A particularly suitable arrangement for outlet openings has proven to be an arrangement of outlet openings which are directed only to the sides and/or downwards. Since the most important objective of all the arrangements for inerting has always been to achieve an atmosphere with the lowest possible oxygen content underneath the printed circuit board during soldering, outlet openings were mostly also directed upwards against the circuit board. In addition, outlet openings were arranged in the inlet region and in the outlet region of the arrangement, and were intended to prevent the penetration of oxygen, in particular in the case of installations without a large-area inertized covering. Surprisingly, however, outlet openings that are directed to the sides and/or downwards are sufficient to ensure that the wave soldering installation is inertized under all operating conditions. If no printed circuit board to be soldered is present, then in the case of this embodiment inert gas flows uniformly over the solder surface. If a printed circuit board is present, then the inert gas can in any case escape only in the inlet region and in the outlet region of the printed circuit board, underneath the latter, so that the displacement of oxygen is in any case ensured there. The arrangement of outlet openings according to the invention permits these to be arranged such that there is no straight-line connection from the surface of the solder bath and the solder waves through the outlet openings to the porous pipes, which means that the probability that the porous pipes can be struck by solder splashes is considerably reduced.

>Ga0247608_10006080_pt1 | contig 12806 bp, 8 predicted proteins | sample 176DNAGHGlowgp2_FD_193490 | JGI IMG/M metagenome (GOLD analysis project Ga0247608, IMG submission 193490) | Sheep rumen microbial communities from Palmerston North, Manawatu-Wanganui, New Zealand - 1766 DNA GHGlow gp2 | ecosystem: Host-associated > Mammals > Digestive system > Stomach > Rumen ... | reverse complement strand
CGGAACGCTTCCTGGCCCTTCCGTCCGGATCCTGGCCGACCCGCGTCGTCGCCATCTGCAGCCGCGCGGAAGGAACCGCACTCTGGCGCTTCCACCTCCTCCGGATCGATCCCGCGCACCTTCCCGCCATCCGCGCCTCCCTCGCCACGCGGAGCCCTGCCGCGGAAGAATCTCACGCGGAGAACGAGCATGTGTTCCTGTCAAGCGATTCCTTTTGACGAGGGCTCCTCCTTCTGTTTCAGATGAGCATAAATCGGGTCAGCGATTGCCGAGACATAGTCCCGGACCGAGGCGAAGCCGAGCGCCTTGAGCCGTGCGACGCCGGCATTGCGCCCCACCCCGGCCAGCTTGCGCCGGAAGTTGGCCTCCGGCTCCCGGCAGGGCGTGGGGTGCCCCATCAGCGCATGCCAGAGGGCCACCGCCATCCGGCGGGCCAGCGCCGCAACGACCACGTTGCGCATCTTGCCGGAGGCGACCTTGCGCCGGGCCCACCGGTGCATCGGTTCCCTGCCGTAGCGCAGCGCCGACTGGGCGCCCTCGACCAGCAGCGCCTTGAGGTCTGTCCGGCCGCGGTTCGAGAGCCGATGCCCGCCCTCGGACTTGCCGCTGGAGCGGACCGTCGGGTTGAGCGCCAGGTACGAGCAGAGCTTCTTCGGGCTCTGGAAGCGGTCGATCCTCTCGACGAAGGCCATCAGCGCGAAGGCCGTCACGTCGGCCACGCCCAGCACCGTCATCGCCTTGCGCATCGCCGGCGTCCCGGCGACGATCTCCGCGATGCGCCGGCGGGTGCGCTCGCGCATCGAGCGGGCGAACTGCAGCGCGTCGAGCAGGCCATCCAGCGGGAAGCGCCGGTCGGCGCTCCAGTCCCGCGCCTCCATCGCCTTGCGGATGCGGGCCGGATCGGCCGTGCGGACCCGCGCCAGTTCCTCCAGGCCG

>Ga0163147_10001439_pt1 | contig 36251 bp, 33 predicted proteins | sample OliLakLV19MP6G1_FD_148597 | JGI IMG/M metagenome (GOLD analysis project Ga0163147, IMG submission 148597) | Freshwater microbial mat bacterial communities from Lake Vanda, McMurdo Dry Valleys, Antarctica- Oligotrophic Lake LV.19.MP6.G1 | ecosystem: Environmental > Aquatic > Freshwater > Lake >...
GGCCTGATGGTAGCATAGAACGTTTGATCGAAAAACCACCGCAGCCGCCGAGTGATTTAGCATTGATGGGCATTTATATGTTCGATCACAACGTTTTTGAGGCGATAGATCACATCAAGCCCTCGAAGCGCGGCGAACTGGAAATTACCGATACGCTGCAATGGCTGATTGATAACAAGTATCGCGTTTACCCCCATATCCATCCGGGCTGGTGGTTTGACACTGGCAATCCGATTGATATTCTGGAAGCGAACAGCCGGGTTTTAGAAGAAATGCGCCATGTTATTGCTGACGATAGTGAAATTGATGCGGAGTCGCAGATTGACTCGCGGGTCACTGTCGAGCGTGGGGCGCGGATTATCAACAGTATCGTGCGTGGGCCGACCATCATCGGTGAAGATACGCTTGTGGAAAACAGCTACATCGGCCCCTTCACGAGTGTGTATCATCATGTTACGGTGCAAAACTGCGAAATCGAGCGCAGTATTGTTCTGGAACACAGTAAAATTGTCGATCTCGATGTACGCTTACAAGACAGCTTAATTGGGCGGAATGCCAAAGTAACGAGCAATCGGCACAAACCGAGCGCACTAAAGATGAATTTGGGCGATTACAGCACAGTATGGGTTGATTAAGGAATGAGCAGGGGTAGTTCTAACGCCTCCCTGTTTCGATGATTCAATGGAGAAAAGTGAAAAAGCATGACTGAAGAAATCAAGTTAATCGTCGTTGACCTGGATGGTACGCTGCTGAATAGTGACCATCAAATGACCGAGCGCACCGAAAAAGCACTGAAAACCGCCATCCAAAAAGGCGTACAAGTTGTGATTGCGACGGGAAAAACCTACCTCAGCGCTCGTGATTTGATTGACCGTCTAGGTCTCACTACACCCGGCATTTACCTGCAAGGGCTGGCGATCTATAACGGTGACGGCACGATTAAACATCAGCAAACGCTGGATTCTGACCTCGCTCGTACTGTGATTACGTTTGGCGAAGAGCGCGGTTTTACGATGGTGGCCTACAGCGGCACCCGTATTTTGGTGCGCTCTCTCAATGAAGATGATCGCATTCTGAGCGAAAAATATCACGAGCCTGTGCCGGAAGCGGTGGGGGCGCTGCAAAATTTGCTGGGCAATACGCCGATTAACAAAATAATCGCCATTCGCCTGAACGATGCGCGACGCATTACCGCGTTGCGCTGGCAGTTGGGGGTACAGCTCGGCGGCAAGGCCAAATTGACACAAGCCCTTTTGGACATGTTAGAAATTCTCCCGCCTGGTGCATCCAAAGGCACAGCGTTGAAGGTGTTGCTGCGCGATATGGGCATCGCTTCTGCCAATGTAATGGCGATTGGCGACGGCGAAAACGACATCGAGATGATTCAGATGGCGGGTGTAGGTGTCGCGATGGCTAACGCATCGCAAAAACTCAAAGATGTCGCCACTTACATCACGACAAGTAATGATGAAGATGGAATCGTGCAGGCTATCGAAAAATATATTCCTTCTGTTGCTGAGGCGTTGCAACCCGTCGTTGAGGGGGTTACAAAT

As an alternative or supplementary measure, the porous pipes can be arranged decentrally inside their cage-like housings, being arranged further from the respective outlet openings than from those walls of the cage-like housings which lie opposite the outlet openings. This also reduces the striking probability of solder splashes, without meaning disadvantages for the distribution of the inert gas.
For any solder splashes which nevertheless penetrate through the outlet openings, it is beneficial if the splashes can run off downwards into the solder bath through an intermediate space, within the cage-like housings, which is open at the bottom. For this purpose, it is also particularly advantageous if all the walls of the cage-like housings have an inclination with respect to the horizontal, so that solder splashes striking the walls on the inside can run off downwards, without striking the porous pipes. In particular, it is also impossible for any solder splashes to run along the walls above the porous pipe and then to drop onto the pipes.
In particular for an arrangement without any covering which can be inerted, it is beneficial if a first porous pipe is arranged on the inlet side of the apparatus, parallel to the solder wave, and a second porous pipe is arranged on the opposite, outlet side.